Nice. Now one of the things, you keep talking about, which is so important is “Are you the right team to execute this idea? How are you gonna break through the clutter?” Do you have any services that you help people do that? Get discovered on the different platforms?

How to get discovered on different platforms?

Right, so whether you’re on the Apple store or the other Android version. There are so many other apps out there. Do you help people figure out ways to break through the clutter? So that people would download the app?

Oh, absolutely. Absolutely. So, one of the services that we offer is digital marketing. Specifically from mobile applications. There are many different ways to market your product. Starting from good old online marketing and SEO on social media all the way to event marketing. We just completed a product for the social networking type usage and there is a first time component in it. And a first time component is that every social media or dating type application starts from the app.

It is first in your app. You say, “Well, you know who is open to connect with an ‘x’ miles radius for me. We say, “no, first time ever turn the model upside-down. Address a problem and the problem is that we hiding behind our screens.” So, to address that problem, first time ever, we said, “what if we, in our physical environment, we look for people first? Then we look in the app, is this person open to connect? Is this even the kind of person that I want to connect with based on our common likes, dislikes, etc. We have an algorithm that connects people and matches people in different, based on different factors.

Well, this is not a dating application, this is a social networking application that has a dating component in it, but I won’t call it a dating app. Now to promote this application, we said, “Why don’t we bring people in close proximity, just based on hyper-local marketing, or event marketing type environment, or seminar type places where people are already present there and then see who matches with whom based on their likes and dislikes.” Then using that mathematical algorithm, then we try to connect.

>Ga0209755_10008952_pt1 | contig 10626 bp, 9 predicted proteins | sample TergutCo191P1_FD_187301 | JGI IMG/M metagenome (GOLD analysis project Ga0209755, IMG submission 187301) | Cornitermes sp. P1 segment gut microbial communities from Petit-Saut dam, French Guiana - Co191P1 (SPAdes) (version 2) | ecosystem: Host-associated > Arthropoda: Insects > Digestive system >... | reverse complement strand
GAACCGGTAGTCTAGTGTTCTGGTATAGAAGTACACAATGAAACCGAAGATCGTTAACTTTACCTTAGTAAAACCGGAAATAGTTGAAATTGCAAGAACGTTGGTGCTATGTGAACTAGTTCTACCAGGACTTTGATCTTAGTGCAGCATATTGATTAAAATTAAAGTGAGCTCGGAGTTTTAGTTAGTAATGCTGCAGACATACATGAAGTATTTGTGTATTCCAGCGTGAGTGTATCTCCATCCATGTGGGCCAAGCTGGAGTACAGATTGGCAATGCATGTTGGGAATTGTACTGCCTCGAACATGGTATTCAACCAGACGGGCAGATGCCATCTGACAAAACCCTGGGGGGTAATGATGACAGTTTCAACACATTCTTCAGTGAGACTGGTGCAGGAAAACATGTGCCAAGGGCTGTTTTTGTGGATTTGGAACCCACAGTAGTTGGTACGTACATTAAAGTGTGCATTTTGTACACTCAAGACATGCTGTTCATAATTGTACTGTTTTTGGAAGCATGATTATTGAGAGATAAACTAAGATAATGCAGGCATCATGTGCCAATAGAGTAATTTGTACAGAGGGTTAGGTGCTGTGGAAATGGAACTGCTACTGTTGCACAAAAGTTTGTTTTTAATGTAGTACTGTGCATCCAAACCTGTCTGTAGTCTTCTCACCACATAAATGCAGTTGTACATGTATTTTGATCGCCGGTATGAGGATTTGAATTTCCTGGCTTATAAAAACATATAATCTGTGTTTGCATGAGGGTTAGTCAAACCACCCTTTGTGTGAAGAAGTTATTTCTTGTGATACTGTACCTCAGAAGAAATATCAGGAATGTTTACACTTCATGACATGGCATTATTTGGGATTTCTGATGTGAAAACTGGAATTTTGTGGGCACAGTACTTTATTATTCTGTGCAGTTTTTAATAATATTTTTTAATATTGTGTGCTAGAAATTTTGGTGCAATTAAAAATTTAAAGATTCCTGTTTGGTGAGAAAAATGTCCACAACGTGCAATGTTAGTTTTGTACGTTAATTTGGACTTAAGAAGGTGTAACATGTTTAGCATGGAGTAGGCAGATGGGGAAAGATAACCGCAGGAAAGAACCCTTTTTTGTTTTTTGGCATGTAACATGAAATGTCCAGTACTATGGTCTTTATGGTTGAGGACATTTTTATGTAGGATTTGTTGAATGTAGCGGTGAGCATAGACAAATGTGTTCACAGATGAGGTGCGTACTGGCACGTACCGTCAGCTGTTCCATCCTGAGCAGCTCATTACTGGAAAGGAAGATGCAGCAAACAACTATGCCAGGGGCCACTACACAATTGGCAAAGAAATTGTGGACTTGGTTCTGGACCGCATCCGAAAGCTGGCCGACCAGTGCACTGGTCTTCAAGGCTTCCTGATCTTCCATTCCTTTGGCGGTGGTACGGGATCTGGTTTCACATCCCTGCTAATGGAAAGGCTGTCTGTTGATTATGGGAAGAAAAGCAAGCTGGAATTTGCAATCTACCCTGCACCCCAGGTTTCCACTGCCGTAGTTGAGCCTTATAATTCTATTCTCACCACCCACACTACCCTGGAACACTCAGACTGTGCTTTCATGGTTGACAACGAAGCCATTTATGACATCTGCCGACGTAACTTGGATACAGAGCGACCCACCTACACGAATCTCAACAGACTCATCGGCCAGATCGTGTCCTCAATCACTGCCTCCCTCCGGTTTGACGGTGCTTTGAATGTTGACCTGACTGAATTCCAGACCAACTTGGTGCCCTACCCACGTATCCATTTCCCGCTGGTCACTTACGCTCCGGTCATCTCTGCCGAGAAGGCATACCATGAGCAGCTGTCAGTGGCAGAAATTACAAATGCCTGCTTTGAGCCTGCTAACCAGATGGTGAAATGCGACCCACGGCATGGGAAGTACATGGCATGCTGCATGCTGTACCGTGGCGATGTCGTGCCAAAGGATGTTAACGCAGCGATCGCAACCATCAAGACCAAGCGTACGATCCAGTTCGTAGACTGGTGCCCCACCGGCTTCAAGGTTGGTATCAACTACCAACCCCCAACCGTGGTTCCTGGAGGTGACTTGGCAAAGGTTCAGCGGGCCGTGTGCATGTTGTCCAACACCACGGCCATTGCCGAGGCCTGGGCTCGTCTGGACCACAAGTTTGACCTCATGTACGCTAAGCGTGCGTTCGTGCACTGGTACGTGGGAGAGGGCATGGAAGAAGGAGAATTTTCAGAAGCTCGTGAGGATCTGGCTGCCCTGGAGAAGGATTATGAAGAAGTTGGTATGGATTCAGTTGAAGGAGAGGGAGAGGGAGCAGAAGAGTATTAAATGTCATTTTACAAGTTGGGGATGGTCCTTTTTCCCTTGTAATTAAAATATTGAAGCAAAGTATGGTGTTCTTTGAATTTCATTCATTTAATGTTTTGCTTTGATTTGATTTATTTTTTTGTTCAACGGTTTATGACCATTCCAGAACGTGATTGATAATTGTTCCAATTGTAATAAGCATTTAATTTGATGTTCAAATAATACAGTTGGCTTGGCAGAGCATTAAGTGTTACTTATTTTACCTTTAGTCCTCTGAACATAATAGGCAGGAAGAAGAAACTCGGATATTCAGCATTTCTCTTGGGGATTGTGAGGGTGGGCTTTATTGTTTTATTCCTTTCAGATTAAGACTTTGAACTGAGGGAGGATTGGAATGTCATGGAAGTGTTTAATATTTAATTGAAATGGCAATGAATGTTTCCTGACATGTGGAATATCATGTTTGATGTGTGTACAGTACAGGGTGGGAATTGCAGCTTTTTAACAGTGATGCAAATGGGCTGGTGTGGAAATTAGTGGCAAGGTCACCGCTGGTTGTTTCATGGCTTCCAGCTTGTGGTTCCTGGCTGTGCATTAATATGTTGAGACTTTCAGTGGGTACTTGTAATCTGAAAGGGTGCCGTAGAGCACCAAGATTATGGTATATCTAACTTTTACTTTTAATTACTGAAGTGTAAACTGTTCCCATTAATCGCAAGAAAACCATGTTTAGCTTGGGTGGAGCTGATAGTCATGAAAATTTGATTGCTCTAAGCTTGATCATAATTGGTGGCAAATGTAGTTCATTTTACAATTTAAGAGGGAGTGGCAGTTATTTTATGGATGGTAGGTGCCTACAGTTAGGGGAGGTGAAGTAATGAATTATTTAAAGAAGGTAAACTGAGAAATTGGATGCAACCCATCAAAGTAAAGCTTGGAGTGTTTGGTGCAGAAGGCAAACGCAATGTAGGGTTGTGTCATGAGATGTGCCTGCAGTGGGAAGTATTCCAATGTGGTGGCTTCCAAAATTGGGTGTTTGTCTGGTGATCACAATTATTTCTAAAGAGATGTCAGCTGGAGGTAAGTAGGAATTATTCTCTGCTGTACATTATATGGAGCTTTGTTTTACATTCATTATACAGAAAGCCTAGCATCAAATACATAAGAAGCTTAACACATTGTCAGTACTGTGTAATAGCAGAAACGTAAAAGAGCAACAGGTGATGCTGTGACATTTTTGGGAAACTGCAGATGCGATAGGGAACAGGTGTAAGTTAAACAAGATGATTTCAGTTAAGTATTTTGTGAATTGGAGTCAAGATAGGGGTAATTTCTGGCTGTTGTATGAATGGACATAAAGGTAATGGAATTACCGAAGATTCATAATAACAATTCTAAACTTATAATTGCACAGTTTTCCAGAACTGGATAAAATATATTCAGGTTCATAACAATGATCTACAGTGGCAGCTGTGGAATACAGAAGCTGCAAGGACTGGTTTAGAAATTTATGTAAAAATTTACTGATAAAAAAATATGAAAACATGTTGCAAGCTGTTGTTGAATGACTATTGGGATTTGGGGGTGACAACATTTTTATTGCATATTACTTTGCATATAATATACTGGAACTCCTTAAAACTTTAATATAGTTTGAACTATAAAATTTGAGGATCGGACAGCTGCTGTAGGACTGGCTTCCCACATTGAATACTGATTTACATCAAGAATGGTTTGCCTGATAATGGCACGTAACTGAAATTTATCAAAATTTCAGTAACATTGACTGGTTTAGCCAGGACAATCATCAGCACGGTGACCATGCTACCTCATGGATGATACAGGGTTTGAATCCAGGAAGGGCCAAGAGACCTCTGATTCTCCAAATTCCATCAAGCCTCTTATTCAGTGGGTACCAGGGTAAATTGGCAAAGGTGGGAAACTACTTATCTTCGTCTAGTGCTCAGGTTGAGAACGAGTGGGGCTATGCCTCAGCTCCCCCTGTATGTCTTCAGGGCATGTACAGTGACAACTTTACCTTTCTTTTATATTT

The question, how to discover an app. Yes, you can do good old marketing, then there are app-discovery platforms that we leverage, then there are event marketing and several other channels that can be used based on the nature of the app and the nature of the targeted market.

So clearly, there’s a lot to think about and know when you have an idea for an app, besides just the idea. You’ve given us two great examples of, “how are you gonna breaking through the clutter and be discovered?” “What’s the value you’re providing that makes anybody want to pay or download this in the first place?” I think the other is, “You’re probably gonna need some funding.” So, let’s talk about your expertise. You know, you’re really unique that I haven’t found anybody else who has all the experience and connections like you do.

What’s it like when you sit on the board of some companies. What do you look for as a board member in the founder that people should keep in mind?

So, in my day job, I get about half a dozen pitches. Half a dozen to a dozen pitches a day.